BWW Review: CHASING RAINBOWS: THE ROAD TO OZ at Goodspeed Opera House
This brand new musical deftly shows how this "awkward girl with a golden voice" navigates through a childhood wrought with uncertainty and complexity to transform into the performer we all know and love. This transformation is colored by the music that is unmistakably hers and the friends and family who would help her realize her dream of one day playing The Farm girl with the Ruby Slippers.
Much of what is produced on the Goodspeed stage consists of classic, or lesser known musicals, and, as I have written in past reviews, they do an outstanding job with these types of shows. But preserving classic musicals is not their only goal - they also aim to develop new theatre works as a core part of their mission. And, In CHASING RAINBOWS, Goodspeed Musicals demonstrates how skilled they are at bringing new shows like this to life.
CHASING RAINBOWS, as conceived by Tina Marie Casamento Libby, is a non-stop cavalcade of recognizable songs punctuating a strong, though at times, heartbreaking story. Audiences get to meet "Baby" Frances Gumm as she and her sisters perform in vaudeville reviews from small town to small town, guided by her mother who embodies the classic "stage mother" persona and a father who adores her. We get to see her arrive in Hollywood, share a classroom with other kids who will one day be superstars just like her (Mickey Rooney, Lana Turner, Deanna Durbin, Shirley Temple, just to name a few), struggle to have her amazing talent truly heard, and even after signing an elusive MGM contract, face scrutiny from a studio that only knows how to market "beautiful girls."
With a strong book by Marc Acito, CHASING RAINBOWS moves deftly from one vignette of Frances/Judy's young life to another, conveying the complex emotions of the characters in concise and relatable ways. The scenes with Garland's parents show clearly their marital struggles, but a shared love of their children and desire to see them succeed, and whenever Frances and her best friend Joe are around, you immediately can see why one day as Judy and Mickey they would be the perfect team on the screen. Peppered throughout the book are glimpses of Mr. Acito's sharp wit and humor, which help lighten what could have been a more dismal reality.
What really brings this story to life on the Goodspeed stage is an extremely talented cast, led by Ruby Rakos who shines as Frances/Judy. Ms. Rakos captures the essence of Garland's powerhouse voice, her unique vocal style, and her girl-next-door appeal. Every time she opens her mouth to sing, something bold, beautiful, and brilliant comes out. Ms. Rakos shows the real Judy, not just the girl we know from the movies, but the girl who shoulders the burden of providing for her family, the girl with a crush on her best friend (as well as Clark Gable), and the girl who wants, more than anything to be a star.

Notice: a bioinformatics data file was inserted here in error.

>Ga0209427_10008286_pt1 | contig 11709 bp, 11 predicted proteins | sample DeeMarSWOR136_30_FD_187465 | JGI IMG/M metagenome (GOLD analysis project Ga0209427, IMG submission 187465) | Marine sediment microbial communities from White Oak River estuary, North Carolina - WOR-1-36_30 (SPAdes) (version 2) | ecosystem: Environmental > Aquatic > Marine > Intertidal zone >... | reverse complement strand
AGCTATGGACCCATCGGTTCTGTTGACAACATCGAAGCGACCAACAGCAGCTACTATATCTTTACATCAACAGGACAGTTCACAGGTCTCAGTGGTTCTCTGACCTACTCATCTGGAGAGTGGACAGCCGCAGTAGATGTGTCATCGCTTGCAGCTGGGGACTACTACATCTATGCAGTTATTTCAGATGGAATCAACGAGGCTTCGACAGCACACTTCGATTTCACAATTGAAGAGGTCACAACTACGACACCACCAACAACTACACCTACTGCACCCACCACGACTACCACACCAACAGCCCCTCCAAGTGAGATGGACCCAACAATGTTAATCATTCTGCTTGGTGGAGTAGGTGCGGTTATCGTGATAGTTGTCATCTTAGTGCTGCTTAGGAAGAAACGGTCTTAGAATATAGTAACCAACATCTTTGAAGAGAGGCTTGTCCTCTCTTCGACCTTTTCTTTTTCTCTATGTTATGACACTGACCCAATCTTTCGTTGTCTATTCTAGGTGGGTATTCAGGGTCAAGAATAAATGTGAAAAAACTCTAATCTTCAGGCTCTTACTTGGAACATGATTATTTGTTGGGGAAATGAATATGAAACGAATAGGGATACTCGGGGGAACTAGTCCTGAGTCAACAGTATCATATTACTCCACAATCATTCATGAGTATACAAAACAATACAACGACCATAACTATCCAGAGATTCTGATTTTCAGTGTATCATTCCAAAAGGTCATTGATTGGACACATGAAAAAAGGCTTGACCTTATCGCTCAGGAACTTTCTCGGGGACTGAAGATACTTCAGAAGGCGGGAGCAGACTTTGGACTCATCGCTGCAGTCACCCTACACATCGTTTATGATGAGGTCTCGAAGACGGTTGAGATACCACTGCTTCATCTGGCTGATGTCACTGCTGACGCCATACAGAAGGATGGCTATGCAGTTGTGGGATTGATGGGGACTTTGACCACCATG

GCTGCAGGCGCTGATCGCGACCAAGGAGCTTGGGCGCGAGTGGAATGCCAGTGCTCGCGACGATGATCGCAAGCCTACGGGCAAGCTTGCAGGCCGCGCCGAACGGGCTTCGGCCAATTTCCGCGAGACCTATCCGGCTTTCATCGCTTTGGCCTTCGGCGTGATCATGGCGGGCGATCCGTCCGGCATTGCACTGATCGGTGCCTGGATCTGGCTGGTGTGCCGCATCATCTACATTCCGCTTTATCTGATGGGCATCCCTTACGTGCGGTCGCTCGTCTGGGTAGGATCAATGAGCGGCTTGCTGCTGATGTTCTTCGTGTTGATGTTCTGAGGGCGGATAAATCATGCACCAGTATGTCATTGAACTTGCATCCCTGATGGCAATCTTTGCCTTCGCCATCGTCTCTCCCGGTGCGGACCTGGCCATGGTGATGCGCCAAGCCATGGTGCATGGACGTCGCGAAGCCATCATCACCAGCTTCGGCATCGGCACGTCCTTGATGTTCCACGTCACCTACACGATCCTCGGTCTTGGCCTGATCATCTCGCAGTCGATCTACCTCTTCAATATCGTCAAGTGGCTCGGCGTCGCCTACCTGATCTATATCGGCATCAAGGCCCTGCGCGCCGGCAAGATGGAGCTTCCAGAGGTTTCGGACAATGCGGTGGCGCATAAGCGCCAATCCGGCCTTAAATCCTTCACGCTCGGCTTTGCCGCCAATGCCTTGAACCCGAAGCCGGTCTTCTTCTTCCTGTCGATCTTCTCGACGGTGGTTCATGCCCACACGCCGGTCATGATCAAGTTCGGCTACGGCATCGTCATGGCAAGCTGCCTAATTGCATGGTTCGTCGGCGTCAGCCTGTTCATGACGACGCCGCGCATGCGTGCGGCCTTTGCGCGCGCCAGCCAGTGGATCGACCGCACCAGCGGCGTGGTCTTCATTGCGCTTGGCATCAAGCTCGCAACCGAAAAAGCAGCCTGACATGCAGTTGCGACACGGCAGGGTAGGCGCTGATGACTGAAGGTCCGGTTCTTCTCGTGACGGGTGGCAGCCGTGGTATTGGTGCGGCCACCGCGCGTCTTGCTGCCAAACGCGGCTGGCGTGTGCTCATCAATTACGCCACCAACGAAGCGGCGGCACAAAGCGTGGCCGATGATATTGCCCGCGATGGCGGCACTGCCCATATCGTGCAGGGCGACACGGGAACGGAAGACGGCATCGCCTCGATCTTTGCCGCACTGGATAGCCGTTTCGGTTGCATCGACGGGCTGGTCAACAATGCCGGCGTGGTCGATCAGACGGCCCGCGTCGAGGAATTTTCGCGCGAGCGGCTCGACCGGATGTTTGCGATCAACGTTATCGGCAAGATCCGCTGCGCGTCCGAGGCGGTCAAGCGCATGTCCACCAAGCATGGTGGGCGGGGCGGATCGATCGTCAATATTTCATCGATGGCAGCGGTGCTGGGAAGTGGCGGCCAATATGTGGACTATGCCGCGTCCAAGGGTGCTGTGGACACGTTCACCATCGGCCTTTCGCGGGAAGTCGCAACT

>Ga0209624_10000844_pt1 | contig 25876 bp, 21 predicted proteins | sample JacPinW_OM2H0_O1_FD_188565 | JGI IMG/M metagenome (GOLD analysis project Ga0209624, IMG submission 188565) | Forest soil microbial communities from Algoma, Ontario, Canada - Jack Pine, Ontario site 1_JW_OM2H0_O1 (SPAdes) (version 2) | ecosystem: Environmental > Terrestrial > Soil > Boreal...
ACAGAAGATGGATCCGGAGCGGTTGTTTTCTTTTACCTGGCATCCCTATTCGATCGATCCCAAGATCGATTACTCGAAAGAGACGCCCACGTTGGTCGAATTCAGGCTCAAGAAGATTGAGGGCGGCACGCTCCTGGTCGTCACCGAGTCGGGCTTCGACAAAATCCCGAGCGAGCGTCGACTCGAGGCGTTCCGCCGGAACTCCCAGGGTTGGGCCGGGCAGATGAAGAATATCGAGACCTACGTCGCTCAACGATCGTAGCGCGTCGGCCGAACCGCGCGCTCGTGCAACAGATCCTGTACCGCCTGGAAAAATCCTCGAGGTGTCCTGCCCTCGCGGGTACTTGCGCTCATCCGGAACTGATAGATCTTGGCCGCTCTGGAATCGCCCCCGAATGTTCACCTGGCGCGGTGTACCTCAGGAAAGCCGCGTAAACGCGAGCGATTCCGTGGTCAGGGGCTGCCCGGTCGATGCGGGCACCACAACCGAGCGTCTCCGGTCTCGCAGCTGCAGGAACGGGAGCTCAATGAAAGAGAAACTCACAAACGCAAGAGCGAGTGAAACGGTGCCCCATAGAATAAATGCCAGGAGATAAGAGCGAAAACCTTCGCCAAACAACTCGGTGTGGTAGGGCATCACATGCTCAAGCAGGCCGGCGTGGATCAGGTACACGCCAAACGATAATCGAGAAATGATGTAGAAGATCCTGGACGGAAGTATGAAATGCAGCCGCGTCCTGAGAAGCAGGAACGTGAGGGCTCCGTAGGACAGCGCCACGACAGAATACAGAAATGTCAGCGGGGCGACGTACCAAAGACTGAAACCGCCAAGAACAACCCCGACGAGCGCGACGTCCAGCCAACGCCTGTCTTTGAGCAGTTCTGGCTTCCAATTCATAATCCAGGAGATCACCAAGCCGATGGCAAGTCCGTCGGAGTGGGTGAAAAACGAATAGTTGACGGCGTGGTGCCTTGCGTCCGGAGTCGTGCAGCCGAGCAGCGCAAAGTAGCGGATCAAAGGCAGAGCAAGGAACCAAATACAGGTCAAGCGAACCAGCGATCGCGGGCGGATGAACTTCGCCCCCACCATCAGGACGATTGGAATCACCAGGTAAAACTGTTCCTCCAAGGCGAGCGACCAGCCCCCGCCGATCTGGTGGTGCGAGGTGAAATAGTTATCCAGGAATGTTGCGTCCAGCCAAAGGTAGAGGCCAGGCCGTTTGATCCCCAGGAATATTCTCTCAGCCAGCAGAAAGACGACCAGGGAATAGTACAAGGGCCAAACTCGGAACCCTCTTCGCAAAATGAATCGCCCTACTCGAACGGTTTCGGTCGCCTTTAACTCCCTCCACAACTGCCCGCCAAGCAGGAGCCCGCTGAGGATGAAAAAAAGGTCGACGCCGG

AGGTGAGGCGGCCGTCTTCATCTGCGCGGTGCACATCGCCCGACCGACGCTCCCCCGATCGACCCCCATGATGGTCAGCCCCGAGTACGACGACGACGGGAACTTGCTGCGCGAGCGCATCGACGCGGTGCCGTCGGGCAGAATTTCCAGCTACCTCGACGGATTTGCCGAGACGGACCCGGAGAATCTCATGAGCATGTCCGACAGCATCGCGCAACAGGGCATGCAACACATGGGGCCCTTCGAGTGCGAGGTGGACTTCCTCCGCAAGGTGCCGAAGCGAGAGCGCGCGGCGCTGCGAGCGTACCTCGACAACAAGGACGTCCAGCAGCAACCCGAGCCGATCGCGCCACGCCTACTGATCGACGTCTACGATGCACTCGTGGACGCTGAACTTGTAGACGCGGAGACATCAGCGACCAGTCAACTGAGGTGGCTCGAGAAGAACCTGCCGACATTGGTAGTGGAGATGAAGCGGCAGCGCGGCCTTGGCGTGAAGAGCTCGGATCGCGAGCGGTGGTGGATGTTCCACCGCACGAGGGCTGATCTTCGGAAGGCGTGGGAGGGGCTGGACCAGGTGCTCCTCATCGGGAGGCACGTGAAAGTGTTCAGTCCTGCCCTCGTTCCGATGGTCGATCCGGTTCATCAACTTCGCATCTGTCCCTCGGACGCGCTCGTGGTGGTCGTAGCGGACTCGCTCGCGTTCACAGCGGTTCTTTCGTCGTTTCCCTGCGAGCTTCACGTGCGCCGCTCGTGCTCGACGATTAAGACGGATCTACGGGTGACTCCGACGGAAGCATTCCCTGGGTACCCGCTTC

Surrounding Frances/Judy are equally powerful performances by Kevin Earley (Frank Gumm) and Sally Wilfert (Ethel Gumm) as her loving, though flawed, parents. Mr. Earley, in particular boasts a powerful voice of his own, and shows it off during a series of numbers that illustrate well Mr. Gumm's love for his daughter, yet conflicted love life.
Another key standout was Karen Mason who has the rare opportunity to play not one, but two bold and brassy women in this production. First, as Ma Lawlor, she blows the roof off the schoolhouse in a lively number surrounded by her Hollywood children. Finally, as Kay Koverman, Ms. Mason gives us the strong, and influential woman who really pulls the strings at MGM (even if L.B. Mayer is the one with the title).
Tyne Rafaeli's direction brings out the best from her cast and keeps the pace of the show moving forward (which, with the volume of songs and scenes, could have been a challenge.) The choreography by Chris Bailey, while not extensive, shines in a number of key moments including the lively schoolhouse dance number and the critical moment when Judy learns she will be playing the role of her dreams. The scenic design by Kristen Robinson and costumes by Elizabeth Caitlin Ward add beautiful layers to the story, bringing to life the time period and moving the story along from scene to scene. Finally, Michael O'Flaherty's music direction and Dan DeLange's orchestrations brilliantly show off the songs that would one day become Judy Garland classics.
In CHASING RAINBOWS, Goodspeed Musicals has brought to life on stage the story of a girl I thought I knew, but never really did. And having seen, heard, and experienced her triumphant story, I have a renewed appreciation and love for her amazing talent. So, whether you are a fan of Judy Garland, classic Hollywood, and The Wizard of Oz or just someone who loves experiencing a new, beautiful work of musical theatre, CHASING RAINBOWS is a must-see.
CHASING RAINBOWS: THE ROAD TO OZ runs at the Goodspeed Opera House in East Haddam, CT through November 27. Performances are Wednesdays at 2:00 p.m. and 7:30 p.m., Thursdays at 7:30 p.m. (with select performances at 2:00 p.m., Fridays at 8:00 p.m., Saturdays at 3:00 p.m. and 8:00 p.m., and Sundays at 2:00 p.m. (with select performances at 6:30 p.m.) For more information, call 860-873-8668 or visit www.goodspeed.org. The Goodspeed Opera House is located at 6 Main Street, East Haddam, CT.
Top photo: The cast of CHASING RAINBOWS: THE ROAD TO OZ, playing now through November 27 at the Goodspeed. Photo by Diane Sobolewski.
Bottom photo: Judy Garland (Ruby Rakos) and Mickey Rooney (Michael Wartella) and Lana Turner (Berklea Going) on the set of the first Andy Hardy flick "Love Finds Andy" in CHASING RAINBOWS: THE ROAD TO OZ, playing now through November 27 at the Goodspeed. Photo by Diane Sobolewski.